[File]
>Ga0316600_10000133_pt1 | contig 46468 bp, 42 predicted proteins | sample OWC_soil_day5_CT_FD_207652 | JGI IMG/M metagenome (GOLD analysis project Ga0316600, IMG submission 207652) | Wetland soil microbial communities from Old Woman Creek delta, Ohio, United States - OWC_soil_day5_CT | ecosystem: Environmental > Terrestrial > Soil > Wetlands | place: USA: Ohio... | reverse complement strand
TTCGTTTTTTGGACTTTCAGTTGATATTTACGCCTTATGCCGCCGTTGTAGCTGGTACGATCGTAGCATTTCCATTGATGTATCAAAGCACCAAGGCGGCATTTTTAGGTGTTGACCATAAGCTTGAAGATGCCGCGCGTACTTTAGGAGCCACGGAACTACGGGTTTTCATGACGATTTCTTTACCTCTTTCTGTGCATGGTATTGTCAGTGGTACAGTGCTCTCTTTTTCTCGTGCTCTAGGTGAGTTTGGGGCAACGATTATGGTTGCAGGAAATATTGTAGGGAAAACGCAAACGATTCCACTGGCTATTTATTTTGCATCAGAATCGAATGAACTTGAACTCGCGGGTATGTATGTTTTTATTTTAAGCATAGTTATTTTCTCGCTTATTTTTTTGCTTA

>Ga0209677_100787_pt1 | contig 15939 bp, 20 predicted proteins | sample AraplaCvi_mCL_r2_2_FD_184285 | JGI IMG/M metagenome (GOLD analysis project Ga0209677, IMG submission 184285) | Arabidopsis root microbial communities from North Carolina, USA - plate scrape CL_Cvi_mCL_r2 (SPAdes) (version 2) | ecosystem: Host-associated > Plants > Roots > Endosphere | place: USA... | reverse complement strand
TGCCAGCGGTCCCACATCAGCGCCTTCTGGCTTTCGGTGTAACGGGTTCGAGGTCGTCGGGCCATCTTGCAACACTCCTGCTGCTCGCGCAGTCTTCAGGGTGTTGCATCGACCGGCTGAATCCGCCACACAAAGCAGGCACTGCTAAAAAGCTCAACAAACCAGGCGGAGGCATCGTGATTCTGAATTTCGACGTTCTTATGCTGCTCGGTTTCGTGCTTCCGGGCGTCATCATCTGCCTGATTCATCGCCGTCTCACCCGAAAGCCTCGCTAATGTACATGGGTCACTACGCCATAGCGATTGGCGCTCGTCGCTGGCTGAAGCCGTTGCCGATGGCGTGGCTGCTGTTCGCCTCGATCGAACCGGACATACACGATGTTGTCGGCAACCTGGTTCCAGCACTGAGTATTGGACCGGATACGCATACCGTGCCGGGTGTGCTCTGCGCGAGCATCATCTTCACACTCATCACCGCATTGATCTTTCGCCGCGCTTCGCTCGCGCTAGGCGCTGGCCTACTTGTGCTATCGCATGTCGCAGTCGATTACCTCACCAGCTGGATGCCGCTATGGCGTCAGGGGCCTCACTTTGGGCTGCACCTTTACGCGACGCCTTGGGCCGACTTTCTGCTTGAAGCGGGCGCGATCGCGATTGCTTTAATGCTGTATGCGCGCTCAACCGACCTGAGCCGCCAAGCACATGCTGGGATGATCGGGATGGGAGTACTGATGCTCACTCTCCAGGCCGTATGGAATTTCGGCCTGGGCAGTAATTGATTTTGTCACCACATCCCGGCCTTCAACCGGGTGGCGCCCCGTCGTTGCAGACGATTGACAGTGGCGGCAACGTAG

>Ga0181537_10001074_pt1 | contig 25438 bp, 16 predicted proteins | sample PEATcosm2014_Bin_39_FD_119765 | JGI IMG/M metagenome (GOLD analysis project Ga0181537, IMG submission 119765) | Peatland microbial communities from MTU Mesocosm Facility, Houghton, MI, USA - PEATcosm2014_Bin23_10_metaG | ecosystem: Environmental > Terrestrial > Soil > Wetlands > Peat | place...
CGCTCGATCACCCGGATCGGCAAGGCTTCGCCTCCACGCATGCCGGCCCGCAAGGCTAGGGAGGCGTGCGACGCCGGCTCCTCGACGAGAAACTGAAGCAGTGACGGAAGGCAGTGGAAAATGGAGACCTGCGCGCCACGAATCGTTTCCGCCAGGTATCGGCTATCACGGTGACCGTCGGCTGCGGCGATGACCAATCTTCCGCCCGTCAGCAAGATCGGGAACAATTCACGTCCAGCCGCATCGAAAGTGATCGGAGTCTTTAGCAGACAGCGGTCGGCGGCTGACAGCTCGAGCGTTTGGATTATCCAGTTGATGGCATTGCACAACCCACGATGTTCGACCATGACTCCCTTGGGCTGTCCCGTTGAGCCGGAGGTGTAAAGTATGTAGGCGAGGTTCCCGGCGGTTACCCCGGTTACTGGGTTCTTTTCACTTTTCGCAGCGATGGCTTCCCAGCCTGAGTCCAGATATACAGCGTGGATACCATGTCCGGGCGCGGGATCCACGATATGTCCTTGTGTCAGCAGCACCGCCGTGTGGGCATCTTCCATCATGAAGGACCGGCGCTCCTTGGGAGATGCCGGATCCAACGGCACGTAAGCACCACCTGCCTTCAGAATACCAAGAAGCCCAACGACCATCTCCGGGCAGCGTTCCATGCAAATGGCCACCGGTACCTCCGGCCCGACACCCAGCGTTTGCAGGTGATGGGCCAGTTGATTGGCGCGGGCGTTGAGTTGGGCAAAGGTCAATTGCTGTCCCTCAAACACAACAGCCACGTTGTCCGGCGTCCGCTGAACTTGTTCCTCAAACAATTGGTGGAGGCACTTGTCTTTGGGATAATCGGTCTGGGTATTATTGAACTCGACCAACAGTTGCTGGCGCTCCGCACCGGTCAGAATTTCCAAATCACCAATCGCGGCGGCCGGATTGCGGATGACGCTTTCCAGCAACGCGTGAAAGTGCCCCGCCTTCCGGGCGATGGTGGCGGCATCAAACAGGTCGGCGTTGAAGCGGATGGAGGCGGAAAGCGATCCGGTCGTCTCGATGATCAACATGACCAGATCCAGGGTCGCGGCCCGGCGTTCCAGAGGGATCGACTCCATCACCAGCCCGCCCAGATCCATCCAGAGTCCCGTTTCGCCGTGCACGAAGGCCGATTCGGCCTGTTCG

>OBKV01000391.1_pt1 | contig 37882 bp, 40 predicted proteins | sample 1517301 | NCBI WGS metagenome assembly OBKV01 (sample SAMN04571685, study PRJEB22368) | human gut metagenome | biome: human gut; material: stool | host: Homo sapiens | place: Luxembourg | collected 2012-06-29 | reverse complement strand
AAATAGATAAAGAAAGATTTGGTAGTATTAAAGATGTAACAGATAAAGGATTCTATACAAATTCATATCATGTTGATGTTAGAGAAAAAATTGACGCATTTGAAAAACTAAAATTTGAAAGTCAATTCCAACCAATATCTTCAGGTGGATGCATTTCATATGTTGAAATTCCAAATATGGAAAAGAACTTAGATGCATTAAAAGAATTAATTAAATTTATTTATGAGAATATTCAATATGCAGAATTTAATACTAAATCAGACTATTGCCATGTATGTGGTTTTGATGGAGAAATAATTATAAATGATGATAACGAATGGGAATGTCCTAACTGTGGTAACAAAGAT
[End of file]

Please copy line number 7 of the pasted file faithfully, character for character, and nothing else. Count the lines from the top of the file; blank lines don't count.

>OBKV01000391.1_pt1 | contig 37882 bp, 40 predicted proteins | sample 1517301 | NCBI WGS metagenome assembly OBKV01 (sample SAMN04571685, study PRJEB22368) | human gut metagenome | biome: human gut; material: stool | host: Homo sapiens | place: Luxembourg | collected 2012-06-29 | reverse complement strand